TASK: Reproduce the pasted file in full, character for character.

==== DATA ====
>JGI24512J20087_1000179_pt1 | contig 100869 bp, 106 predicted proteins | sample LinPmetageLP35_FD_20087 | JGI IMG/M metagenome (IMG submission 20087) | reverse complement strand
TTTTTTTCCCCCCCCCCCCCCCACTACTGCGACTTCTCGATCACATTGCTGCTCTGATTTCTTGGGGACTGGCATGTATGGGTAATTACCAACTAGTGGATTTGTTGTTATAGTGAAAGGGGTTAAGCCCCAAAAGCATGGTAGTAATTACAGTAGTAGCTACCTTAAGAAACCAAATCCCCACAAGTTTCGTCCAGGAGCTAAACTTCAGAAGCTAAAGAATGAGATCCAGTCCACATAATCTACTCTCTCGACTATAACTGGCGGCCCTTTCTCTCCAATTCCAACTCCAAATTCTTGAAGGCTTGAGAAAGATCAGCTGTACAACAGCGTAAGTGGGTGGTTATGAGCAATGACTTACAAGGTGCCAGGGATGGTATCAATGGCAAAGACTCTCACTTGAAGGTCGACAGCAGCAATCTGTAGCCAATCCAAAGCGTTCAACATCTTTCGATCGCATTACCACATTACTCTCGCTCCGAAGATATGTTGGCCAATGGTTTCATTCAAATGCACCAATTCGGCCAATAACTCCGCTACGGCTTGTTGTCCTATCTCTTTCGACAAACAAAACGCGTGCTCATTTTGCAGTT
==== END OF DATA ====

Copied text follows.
>JGI24512J20087_1000179_pt1 | contig 100869 bp, 106 predicted proteins | sample LinPmetageLP35_FD_20087 | JGI IMG/M metagenome (IMG submission 20087) | reverse complement strand
TTTTTTTCCCCCCCCCCCCCCCACTACTGCGACTTCTCGATCACATTGCTGCTCTGATTTCTTGGGGACTGGCATGTATGGGTAATTACCAACTAGTGGATTTGTTGTTATAGTGAAAGGGGTTAAGCCCCAAAAGCATGGTAGTAATTACAGTAGTAGCTACCTTAAGAAACCAAATCCCCACAAGTTTCGTCCAGGAGCTAAACTTCAGAAGCTAAAGAATGAGATCCAGTCCACATAATCTACTCTCTCGACTATAACTGGCGGCCCTTTCTCTCCAATTCCAACTCCAAATTCTTGAAGGCTTGAGAAAGATCAGCTGTACAACAGCGTAAGTGGGTGGTTATGAGCAATGACTTACAAGGTGCCAGGGATGGTATCAATGGCAAAGACTCTCACTTGAAGGTCGACAGCAGCAATCTGTAGCCAATCCAAAGCGTTCAACATCTTTCGATCGCATTACCACATTACTCTCGCTCCGAAGATATGTTGGCCAATGGTTTCATTCAAATGCACCAATTCGGCCAATAACTCCGCTACGGCTTGTTGTCCTATCTCTTTCGACAAACAAAACGCGTGCTCATTTTGCAGTT